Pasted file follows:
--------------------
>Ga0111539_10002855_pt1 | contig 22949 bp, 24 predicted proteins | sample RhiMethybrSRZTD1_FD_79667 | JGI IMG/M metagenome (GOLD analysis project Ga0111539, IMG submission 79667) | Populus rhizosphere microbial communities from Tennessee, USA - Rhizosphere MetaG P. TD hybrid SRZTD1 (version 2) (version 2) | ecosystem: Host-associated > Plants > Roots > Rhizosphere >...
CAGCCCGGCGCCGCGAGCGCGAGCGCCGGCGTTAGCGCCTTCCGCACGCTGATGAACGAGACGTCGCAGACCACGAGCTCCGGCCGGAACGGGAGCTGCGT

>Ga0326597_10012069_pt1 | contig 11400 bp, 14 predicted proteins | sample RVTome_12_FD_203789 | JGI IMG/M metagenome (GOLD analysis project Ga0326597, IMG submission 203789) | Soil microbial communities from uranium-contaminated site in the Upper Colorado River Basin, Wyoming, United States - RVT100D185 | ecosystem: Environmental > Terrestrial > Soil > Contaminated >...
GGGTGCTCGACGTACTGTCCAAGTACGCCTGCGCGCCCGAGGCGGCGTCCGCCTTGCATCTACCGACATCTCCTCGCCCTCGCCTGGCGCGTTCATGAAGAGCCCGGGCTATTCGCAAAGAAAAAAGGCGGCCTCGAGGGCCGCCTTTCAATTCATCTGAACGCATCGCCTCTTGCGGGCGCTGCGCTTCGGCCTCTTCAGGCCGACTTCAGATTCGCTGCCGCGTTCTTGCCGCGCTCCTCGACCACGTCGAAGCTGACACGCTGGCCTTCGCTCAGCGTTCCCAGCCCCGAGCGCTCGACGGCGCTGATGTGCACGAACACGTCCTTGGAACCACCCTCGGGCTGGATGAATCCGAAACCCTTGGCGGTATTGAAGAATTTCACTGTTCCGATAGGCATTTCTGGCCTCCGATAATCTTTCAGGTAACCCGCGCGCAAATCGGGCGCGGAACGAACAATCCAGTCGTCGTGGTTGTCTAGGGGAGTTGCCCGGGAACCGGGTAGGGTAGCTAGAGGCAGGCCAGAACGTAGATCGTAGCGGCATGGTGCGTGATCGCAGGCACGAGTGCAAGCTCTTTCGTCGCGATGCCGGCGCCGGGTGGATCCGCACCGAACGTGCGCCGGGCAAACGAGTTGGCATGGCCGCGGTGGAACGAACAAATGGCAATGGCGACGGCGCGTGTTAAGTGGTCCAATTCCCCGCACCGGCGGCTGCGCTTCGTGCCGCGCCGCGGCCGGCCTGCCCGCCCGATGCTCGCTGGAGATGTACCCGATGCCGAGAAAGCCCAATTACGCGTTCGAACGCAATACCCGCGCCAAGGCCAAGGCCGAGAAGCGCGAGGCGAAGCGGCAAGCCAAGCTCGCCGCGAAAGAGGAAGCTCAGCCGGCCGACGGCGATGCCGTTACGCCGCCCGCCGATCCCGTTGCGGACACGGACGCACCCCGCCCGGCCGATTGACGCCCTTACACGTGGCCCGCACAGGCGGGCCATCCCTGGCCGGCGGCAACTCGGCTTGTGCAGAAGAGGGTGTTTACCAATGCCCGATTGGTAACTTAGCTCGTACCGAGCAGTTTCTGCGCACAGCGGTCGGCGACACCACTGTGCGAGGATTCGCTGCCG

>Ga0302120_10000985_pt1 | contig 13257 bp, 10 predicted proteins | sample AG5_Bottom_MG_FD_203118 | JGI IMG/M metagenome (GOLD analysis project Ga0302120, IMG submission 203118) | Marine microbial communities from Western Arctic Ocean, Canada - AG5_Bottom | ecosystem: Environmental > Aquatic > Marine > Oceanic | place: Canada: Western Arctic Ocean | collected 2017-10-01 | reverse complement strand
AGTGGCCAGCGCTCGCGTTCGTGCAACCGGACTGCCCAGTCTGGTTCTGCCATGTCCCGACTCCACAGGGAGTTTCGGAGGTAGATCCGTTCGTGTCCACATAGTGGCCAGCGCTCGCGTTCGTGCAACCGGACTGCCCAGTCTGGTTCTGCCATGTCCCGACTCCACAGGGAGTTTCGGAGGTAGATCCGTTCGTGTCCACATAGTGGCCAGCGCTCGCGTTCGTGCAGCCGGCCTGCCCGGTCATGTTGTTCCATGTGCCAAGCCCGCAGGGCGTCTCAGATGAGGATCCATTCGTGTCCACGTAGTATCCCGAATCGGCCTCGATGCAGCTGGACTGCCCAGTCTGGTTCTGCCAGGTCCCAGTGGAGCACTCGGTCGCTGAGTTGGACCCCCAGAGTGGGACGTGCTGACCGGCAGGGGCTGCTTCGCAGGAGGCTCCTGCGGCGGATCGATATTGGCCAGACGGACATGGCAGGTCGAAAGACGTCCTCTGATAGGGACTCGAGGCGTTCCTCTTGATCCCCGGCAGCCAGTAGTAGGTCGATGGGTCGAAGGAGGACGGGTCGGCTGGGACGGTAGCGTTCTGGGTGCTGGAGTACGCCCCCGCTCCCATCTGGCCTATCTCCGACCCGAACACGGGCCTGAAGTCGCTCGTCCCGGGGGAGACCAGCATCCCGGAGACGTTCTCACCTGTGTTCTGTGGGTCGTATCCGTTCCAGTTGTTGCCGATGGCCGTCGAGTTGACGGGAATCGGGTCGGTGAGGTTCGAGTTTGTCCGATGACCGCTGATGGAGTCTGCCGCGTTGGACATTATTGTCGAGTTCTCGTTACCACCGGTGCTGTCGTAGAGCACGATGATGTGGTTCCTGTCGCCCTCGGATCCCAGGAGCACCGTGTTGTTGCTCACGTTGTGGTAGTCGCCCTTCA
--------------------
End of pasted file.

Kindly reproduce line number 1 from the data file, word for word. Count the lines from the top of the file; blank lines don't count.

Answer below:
>Ga0111539_10002855_pt1 | contig 22949 bp, 24 predicted proteins | sample RhiMethybrSRZTD1_FD_79667 | JGI IMG/M metagenome (GOLD analysis project Ga0111539, IMG submission 79667) | Populus rhizosphere microbial communities from Tennessee, USA - Rhizosphere MetaG P. TD hybrid SRZTD1 (version 2) (version 2) | ecosystem: Host-associated > Plants > Roots > Rhizosphere >...